Office of the Inspector General

OIG Investigation in Tajikistan

26 March 2015

OIG investigators found evidence of fraudulent practices and procurement irregularities by the Committee for Youth, Sports and Tourism (CYST), a government sub-recipient of Global Fund grants in Tajikistan, from 2011 – 2012. The OIG has called for US$116,726 to be recovered corresponding mostly to overpricing for non-health products. The Global Fund has already taken steps to recover the funds and strengthen sub-recipient oversight in the country.

Following an analysis of market prices at the time, the OIG concluded that CYST had overpaid the supplier Komyob by US$109,541. They also determined that CYST had paid US$7,185 for products where there was no proof of delivery. The investigators focused on six contracts awarded to Komyob, between August 2011 and November 2012, valued at US$300,269 for the supply of non-health products, including stationery, small electrical goods, and sports equipment, with some of the products destined to be used as incentives at HIV awareness programs for young people throughout Tajikistan.

The OIG found no evidence of a competitive tender process for the procurement contracts. Documents presented by CYST contained many inconsistencies and different versions were provided to the OIG at different times of the investigation. The contracts appeared to have been tailored towards Komyob and there was no evidence that other suppliers had been invited to tender, despite CYST claiming the contrary.

The United Nations Development Programme (UNDP) is the Principal Recipient of Global Fund grants in Tajikistan and as such is responsible for oversight of sub-recipient operations. OIG investigators identified deficient procurement controls at the sub-recipient level with, for example, CYST defining its own procurement guidelines, ignoring value thresholds, altering documents and having improper contact with bidders. The OIG collaborated closely with UNDP’s Office of Audit and Investigations and conducted a joint mission to Dushanbe in August 2014.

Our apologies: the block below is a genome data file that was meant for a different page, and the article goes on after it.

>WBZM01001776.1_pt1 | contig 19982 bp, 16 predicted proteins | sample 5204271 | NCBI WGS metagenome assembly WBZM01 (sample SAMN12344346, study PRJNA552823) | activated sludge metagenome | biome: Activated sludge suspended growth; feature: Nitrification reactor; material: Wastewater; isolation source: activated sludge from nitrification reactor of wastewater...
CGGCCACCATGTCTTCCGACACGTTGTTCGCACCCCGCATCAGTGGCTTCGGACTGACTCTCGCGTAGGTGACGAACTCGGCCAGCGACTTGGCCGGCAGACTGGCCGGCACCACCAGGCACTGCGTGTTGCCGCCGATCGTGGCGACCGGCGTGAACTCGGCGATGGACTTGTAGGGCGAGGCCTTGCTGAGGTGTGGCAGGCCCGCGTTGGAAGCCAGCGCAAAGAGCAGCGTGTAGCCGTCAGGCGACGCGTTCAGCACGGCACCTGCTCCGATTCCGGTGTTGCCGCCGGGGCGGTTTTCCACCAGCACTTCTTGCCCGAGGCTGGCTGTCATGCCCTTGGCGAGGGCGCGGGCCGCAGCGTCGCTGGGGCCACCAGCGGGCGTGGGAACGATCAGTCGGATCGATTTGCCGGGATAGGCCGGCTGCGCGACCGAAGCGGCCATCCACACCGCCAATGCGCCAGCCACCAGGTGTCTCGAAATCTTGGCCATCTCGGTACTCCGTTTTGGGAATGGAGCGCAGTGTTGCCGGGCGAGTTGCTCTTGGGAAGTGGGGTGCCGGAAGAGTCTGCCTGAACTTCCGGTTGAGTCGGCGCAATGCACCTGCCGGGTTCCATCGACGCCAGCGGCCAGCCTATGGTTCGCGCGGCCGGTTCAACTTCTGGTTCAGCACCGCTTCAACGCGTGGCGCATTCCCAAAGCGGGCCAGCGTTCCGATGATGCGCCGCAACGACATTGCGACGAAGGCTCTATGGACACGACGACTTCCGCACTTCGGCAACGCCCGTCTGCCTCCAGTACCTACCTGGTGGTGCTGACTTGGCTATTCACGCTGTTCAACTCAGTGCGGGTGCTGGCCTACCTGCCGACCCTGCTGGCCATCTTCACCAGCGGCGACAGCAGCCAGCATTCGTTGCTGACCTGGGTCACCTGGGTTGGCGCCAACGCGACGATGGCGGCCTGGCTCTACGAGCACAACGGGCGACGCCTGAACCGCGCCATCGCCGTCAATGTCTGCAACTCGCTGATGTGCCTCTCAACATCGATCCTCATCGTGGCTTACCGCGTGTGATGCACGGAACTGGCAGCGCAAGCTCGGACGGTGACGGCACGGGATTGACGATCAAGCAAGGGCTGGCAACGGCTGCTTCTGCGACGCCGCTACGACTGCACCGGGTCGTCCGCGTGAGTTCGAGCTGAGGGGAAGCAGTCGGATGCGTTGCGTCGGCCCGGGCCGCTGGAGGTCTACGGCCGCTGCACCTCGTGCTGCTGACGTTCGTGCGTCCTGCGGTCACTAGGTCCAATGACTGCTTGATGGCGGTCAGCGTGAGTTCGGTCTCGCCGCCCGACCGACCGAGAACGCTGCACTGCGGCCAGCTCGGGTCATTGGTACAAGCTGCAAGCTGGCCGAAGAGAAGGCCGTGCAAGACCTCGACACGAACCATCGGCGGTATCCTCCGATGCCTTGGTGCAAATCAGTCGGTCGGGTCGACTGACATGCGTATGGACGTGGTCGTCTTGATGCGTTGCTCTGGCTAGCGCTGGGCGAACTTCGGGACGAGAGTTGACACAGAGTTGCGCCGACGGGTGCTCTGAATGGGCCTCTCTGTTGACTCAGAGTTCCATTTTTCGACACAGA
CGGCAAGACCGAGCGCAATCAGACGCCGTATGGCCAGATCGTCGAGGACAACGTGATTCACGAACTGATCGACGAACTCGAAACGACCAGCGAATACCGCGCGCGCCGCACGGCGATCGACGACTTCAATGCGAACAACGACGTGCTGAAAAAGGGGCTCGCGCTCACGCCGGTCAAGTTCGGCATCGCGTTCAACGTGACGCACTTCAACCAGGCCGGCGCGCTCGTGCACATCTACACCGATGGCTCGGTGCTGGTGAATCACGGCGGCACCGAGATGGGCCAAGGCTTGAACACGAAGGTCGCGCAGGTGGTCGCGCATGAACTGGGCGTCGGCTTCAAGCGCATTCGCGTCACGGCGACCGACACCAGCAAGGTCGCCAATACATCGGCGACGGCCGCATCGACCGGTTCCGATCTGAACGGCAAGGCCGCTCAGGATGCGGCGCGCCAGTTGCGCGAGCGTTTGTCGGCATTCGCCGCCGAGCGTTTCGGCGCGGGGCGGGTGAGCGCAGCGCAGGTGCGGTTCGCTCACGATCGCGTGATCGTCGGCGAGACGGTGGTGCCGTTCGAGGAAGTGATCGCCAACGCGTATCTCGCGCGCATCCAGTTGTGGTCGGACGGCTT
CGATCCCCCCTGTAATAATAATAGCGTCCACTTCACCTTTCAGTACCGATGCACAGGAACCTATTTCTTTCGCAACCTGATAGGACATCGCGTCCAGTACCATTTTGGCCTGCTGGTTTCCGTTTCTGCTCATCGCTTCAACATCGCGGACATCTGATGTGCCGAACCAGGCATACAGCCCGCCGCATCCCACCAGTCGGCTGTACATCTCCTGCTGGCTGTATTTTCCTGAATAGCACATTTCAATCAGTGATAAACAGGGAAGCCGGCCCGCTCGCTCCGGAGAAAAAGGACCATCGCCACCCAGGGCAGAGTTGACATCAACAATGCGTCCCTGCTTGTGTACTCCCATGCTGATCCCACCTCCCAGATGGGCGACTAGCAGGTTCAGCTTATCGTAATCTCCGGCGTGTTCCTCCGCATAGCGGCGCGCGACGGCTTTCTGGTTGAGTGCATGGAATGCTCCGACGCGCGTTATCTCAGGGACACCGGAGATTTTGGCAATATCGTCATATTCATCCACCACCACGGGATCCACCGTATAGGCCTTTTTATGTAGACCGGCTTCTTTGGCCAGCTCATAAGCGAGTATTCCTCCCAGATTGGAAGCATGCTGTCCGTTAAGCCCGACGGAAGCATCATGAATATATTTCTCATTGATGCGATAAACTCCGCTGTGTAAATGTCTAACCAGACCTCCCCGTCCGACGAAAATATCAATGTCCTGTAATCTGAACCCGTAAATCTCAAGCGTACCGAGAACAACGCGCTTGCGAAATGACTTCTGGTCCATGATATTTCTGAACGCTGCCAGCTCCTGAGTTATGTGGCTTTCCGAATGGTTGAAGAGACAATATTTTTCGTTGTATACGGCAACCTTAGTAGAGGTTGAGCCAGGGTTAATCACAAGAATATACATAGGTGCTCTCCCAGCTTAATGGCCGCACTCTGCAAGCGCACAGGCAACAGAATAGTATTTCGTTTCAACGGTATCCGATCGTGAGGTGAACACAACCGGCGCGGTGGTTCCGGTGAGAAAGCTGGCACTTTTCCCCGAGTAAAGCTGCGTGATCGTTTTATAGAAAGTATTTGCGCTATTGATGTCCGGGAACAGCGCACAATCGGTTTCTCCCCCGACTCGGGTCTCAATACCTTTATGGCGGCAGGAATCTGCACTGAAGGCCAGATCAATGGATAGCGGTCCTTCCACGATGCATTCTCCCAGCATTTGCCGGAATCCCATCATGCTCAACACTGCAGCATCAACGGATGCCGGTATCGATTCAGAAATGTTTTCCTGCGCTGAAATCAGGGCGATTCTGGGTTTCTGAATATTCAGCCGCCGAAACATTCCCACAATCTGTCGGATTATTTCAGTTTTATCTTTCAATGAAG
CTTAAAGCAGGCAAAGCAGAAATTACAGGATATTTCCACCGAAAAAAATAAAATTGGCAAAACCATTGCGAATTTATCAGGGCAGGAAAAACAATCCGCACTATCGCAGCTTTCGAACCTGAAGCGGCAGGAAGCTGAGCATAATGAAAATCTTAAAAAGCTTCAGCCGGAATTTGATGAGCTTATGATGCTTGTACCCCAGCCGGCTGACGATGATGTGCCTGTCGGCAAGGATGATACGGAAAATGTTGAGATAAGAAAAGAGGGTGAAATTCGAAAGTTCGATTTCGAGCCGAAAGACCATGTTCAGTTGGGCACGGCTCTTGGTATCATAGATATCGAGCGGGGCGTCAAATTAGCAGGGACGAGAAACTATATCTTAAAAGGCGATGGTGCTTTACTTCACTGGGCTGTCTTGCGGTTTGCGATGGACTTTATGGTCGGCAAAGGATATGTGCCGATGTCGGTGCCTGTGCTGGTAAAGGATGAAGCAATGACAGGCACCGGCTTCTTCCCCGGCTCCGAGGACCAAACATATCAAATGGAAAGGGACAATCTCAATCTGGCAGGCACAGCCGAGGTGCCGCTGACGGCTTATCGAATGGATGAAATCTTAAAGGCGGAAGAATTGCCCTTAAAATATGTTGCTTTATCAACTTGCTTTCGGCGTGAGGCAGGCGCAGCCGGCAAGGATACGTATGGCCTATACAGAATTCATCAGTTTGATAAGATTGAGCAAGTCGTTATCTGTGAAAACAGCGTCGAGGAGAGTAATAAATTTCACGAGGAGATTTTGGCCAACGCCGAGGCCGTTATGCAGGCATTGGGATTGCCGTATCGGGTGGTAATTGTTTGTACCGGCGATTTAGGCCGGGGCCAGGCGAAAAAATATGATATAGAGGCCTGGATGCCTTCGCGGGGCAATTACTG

Since the irregularities first came to light, the Global Fund has taken the following corrective actions: CYST is no longer a sub-recipient of Global Fund grants, UNDP has formalized its oversight of sub-recipients including budget checks, capacity assessments and training to cover procurement, supply chain and financial management. The Global Fund has also asked the Principal Recipients in Tajikistan to share information about suppliers and the names of those that have been black-listed.

To date, the Global Fund has disbursed US$139 million of grants funds in Tajikistan, there are 1700 people on antiretroviral therapy, 22,100 people have been tested and treated for tuberculosis and 460,000 mosquito nets have been distributed.

  • Investigation Report on Global Fund Grants to Tajikistan (GF-OIG-15-006 - 26 March 2015)
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The Office of the Inspector General works to ensure that the Global Fund invests the world’s money in the most effective way possible in the fight against AIDS, tuberculosis and malaria. Through audits, investigations, oversight and consultancy work, it makes objective and transparent recommendations to promote good practice, reduce risk and condemn abuse.

Established in 2005, the Office of the Inspector General is an independent yet integral part of the Global Fund. It is accountable to the Board through its Audit and Ethics Committee and serves the interests of all Global Fund stakeholders. Its work conforms to the International Standards for the Professional Practice of Internal Auditing and the Uniform Guidelines for Investigations of the Conference of International Investigators.

The Office of the Inspector General believes that every dollar counts and has zero tolerance for fraud, corruption and waste. Through its whistle-blowing channels, the Office of the Inspector General encourages all to come forward to point out any irregularities that prevent Global Fund resources from reaching those who need them.